This persimmon lime salsa is the perfect condiment to brighten up any seasonal dish. No persimmons? No problem, we include substitutions.
I remember my first experience trying a persimmon. And what an experience it was…
Years ago when we first moved to Denver, I would visit this really cute mom-and-pop shop called Pete’s Fruits and Vegetables. It’s owned by the sweetest Greek family, which made me want to keep supporting them.
This shop always had a wide variety of fruits that other stores didn’t often carry, many of which I’d never even seen before. And they were such a bargain (which they’re usually not).
So, whenever I’d pay them a visit, I’d make sure and buy something I’d never had before.
One day, I decided to get this orange-looking acorn-shaped tomato with a flower petal stem on top. It looked peculiar and because I was going to try something new, I thought, “Hmm, why not?”
I was so excited to try this new, mysterious fruit that there was no waiting until I got home. I gave it a mini bath with a water bottle in my car and a little smudge against my pants.
As I pulled out of the parking lot, I sunk my teeth in.
How to Know When Persimmons Are Ripe
There are several varieties of persimmons, but the most popular are Fuyu and Hachiya.
Fuyu persimmons have a more round shape like a tomato (such as the pictures above) and can be eaten when firm while Hachiya persimmons are shaped like an (orange) acorn and must be eaten when they’re completely soft and gooey or else, they’ll become astringent in your mouth.
Can you guess which one I ate?
If you guessed the astringent one, you’re on to me. It was one of the worst sensations I’ve ever experienced. If you’ve ever eaten anything astringent then you know that I’m talking about. It’s as if all the saliva in your mouth just up and left without any warning and replaced it with an indescribable sensation.
Some persimmons have seeds inside (pictured below), but I find them to be very few and far between (I’m talking 1 in every 15 I’ve had has seeds.) Just something to keep in mind if you ever plan to eat a Fuyu variety like you would an apple.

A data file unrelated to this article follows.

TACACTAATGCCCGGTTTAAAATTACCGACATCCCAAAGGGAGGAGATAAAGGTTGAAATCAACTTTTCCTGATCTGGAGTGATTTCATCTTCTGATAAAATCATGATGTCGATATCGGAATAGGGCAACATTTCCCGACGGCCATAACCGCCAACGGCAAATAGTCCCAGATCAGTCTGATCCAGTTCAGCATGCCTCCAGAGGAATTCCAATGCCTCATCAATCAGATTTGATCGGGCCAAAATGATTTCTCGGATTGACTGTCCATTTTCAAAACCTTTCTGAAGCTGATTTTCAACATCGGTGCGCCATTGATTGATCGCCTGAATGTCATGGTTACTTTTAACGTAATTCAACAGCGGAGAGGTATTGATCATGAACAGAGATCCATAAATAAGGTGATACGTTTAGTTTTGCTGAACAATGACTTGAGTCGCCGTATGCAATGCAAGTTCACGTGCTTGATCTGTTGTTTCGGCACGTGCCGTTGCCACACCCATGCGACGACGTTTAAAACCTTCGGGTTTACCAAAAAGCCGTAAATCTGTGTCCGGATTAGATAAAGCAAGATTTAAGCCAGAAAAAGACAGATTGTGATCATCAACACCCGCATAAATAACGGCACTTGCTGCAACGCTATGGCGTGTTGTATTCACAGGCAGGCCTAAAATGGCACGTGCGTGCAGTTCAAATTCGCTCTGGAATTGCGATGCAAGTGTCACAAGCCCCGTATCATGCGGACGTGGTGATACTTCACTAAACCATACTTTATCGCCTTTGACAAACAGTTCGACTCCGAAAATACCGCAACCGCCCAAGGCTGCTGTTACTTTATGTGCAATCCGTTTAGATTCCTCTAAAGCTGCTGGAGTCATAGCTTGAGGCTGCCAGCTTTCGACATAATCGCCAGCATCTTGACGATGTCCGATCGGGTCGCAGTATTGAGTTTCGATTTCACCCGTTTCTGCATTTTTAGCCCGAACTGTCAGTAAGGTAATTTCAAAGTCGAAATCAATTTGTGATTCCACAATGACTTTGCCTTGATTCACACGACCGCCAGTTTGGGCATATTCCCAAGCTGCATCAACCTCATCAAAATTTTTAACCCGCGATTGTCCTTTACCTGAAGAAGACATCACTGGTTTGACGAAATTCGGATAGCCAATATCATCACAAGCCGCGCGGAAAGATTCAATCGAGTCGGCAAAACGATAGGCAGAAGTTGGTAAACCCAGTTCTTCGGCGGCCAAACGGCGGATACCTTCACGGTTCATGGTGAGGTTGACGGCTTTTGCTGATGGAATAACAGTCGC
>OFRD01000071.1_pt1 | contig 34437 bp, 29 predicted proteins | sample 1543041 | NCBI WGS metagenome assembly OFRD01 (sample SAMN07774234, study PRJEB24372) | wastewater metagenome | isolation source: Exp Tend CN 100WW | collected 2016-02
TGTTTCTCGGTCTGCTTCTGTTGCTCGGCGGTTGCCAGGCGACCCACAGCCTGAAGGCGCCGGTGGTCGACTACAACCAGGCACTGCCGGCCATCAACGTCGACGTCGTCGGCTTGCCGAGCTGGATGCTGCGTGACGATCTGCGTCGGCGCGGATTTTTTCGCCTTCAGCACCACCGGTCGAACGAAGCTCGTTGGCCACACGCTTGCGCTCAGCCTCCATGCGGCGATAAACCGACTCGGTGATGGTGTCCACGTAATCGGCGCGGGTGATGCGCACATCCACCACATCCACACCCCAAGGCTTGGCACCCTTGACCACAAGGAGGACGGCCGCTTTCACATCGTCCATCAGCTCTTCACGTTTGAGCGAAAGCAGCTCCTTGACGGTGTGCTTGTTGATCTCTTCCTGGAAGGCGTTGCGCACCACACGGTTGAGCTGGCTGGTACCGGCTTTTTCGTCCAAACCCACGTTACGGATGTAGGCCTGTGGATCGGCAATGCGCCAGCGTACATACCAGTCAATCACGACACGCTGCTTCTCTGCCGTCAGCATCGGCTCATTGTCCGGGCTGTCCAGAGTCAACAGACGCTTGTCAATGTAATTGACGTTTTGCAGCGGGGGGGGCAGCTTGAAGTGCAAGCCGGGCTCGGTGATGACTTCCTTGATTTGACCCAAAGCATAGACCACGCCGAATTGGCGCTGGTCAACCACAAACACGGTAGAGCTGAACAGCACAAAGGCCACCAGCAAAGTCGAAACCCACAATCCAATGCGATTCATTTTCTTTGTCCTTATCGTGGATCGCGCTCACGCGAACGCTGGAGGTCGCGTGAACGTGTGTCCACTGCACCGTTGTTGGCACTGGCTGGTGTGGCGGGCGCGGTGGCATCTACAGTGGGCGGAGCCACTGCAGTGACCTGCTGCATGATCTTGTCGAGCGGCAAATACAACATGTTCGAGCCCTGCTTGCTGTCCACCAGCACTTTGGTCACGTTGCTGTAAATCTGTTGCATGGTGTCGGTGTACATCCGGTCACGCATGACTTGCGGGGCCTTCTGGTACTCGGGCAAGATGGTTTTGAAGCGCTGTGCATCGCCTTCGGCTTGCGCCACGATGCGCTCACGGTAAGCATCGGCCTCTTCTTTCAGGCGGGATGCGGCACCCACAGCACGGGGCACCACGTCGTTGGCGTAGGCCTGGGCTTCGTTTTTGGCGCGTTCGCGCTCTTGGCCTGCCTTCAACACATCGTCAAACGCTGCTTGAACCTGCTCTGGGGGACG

Persimmon Salsa Ingredients
- fuyu persimmons – this variety is best since it has a firm texture that holds up well in salsa
- yellow or white onion
- lime juice
Make It Your Way: Ingredient Substitutions
Please remember that recipes are just a starting point.
How can you make this persimmon salsa using what you already have? Here are some ideas…
- No persimmons? ➝ you can also use another fruit such as pears, peaches, nectarines mango, avocado, pineapple, or kiwi fruit with similarly delicious results
- No onion? ➝ sub shallot or green onion
- No cilantro? ➝ add another herb in its place or finely chop up some fresh spinach for a pop of color
- No lime? ➝ sub another citrus such as lemon or orange (about 2 tablespoons, but taste and adjust as needed)
- Add-ins ➝ jalapeno for a little heat, nuts, seeds or dukkah for an added crunch
Persimmons are only in season in late fall and early winter, but it all depends on where you live. I’ve found that they stick around the longest at Trader Joe’s and have the best price.
Take a peek at the seasonal produce guide to see what else is in season right now.
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Persimmon Lime Salsa
- 3-4 fuyu persimmons, cubed
- 2-3 tbsp yellow or white onion, diced
- ¼ cup cilantro (fresh basil or parsley will also work)
- juice of 1 lime
- ¼ tsp salt, to taste
- Remove all the stems from the persimmons and cut into cubes, leaving the skin on.
- Add all ingredients to a bowl and mix well. Taste and adjust to the salt and lime juice as needed.
- Store in a tightly sealed container in the fridge until ready to use.
- I find the flavors best if made a couple of hours in advance, but it’ll still be delicious a few minutes before as well.
- This salsa is best if used within a few days.